The output of the following command:
salt <minion_id> grains.items | grep os
The contents of
/etc/lsb-release, if present on the Minion.
In versions of Salt 0.16.3 or older, there is a bug in gitfs which can affect the syncing of custom types. Upgrading to 0.16.4 or newer will fix this.
Custom modules are only synced to Minions when
saltutil.sync_all is run. Similarly, custom states are only
synced to Minions when
saltutil.sync_all is run.
Other custom types (renderers, outputters, etc.) have similar behavior, see the
documentation for the
saltutil module for more
This is most likely a PATH issue. Did you custom-compile the software which the
module requires? RHEL/CentOS/etc. in particular override the root user's path
/etc/init.d/functions, setting it to
making software installed into
/usr/local/bin unavailable to Salt when the
Minion is started using the initscript. In version 2014.1.0, Salt will have a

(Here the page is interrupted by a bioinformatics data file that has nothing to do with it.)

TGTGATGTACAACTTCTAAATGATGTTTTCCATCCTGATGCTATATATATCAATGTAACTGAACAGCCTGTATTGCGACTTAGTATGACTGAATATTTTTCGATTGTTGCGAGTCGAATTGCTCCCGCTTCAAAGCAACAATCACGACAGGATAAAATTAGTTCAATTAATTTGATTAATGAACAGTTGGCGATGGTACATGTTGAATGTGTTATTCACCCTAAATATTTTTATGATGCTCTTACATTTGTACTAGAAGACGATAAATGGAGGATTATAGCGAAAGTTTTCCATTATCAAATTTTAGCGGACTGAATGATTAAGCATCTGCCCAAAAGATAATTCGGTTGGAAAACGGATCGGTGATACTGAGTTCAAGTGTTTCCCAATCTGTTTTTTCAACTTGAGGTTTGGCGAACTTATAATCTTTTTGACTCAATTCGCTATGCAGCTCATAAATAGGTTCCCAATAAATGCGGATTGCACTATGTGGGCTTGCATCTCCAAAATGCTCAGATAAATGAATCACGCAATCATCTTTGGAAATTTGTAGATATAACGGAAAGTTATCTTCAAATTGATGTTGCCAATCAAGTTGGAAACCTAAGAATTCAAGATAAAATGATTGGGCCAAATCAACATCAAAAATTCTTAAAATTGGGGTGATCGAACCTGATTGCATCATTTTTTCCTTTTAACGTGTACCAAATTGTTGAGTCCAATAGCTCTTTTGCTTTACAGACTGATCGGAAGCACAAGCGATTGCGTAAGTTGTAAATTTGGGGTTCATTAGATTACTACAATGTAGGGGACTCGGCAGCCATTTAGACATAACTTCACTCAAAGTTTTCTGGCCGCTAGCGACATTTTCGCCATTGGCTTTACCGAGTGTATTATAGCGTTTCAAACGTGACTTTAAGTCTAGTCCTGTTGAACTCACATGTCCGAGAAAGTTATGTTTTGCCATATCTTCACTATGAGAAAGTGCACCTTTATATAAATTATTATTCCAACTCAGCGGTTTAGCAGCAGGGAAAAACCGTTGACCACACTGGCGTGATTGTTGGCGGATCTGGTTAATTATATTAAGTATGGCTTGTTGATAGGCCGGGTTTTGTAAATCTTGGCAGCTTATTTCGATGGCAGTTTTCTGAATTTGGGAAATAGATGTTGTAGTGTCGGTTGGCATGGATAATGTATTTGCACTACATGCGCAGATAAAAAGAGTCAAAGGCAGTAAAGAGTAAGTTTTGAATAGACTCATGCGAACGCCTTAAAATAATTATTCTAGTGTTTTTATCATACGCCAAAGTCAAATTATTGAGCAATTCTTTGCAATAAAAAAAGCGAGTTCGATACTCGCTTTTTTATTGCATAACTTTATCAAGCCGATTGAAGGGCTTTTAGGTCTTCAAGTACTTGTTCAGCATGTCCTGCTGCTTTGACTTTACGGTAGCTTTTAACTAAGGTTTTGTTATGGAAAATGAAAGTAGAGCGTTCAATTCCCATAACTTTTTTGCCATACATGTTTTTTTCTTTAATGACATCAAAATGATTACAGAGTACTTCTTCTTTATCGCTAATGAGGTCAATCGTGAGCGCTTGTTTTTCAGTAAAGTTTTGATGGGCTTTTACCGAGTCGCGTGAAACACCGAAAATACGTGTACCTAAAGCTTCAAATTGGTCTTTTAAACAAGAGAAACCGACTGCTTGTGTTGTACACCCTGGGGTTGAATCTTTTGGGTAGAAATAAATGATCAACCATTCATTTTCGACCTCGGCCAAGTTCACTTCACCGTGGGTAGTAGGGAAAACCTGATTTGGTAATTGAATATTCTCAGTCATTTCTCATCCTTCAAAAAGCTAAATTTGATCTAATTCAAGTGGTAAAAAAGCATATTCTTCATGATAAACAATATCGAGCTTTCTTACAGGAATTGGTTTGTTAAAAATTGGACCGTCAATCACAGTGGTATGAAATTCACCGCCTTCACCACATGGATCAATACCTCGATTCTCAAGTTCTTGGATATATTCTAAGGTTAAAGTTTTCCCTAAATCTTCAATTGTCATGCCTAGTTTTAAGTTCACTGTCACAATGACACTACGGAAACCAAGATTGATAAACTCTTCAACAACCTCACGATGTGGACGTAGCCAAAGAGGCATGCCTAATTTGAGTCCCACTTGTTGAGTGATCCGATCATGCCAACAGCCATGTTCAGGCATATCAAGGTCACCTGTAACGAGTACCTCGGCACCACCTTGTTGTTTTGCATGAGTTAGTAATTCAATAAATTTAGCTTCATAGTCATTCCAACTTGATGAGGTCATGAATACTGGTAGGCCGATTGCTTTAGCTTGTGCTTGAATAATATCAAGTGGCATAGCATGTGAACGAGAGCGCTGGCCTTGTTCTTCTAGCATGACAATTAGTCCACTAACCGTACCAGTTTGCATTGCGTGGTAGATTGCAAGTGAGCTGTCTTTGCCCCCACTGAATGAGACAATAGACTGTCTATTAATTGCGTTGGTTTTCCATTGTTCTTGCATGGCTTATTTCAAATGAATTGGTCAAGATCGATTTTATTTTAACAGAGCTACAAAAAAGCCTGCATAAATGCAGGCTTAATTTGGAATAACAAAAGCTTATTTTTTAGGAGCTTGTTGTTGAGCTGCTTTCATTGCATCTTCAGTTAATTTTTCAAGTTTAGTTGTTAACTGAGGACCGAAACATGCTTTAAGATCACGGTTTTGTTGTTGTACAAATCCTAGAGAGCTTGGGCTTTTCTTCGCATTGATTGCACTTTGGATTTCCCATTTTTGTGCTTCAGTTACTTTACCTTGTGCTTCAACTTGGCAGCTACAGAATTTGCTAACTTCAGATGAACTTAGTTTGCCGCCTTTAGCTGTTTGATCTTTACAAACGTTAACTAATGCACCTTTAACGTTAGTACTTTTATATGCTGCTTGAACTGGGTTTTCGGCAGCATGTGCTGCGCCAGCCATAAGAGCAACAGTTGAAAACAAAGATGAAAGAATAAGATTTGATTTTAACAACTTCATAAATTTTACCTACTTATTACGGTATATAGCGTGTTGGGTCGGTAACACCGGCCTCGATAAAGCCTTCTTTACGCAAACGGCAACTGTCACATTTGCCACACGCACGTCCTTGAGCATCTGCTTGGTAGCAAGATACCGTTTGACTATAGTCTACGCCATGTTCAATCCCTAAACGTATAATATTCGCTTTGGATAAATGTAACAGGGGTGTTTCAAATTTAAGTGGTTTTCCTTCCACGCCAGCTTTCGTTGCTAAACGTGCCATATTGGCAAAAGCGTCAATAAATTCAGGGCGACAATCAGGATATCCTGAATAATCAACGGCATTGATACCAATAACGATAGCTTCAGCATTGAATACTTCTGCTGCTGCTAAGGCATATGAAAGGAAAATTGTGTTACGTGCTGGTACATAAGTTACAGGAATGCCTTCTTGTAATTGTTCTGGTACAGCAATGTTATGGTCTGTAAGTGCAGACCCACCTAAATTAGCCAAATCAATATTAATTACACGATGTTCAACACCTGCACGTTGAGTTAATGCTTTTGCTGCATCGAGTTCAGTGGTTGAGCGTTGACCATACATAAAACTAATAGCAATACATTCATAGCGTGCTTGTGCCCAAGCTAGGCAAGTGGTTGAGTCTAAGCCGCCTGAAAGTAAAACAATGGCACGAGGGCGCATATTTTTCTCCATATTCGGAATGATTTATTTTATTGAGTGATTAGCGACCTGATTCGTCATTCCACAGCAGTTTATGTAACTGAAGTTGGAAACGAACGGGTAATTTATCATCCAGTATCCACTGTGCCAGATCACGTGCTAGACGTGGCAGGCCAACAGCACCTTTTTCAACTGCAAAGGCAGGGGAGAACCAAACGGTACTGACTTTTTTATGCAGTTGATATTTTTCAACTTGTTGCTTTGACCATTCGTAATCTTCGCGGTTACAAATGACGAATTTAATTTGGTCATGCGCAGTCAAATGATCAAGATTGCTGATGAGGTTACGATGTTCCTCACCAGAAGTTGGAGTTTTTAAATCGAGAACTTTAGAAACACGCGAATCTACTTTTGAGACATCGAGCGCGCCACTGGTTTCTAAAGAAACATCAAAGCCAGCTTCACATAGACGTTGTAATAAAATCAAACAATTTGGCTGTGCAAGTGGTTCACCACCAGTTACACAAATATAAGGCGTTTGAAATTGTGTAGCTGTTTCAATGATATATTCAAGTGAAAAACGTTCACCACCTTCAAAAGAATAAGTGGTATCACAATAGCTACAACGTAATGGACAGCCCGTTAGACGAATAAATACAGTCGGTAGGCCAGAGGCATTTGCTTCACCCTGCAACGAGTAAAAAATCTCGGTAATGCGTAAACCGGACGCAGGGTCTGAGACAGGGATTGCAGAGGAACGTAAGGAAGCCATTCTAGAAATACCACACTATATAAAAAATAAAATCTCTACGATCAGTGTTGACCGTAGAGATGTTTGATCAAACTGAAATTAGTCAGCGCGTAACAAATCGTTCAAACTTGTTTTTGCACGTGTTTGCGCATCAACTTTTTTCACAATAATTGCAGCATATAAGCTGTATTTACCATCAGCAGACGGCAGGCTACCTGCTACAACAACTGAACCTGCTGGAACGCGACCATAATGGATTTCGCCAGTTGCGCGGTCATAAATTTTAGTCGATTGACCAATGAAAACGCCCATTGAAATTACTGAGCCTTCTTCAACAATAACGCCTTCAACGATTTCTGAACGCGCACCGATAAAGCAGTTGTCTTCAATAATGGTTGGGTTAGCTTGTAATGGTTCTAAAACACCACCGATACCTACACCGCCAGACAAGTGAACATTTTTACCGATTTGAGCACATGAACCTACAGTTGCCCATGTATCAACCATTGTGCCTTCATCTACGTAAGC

better solution for these sort of PATH-related issues, but recompiling the
software to install it into a location within the PATH should resolve the
issue in the meantime. Alternatively, you can create a symbolic link within the
PATH using a
/usr/bin/foo: file.symlink: - target: /usr/local/bin/foo
This depends on the versions. In general, it is recommended that Master and Minion versions match.
When upgrading Salt, the master(s) should always be upgraded first. Backwards compatibility for minions running newer versions of salt than their masters is not guaranteed.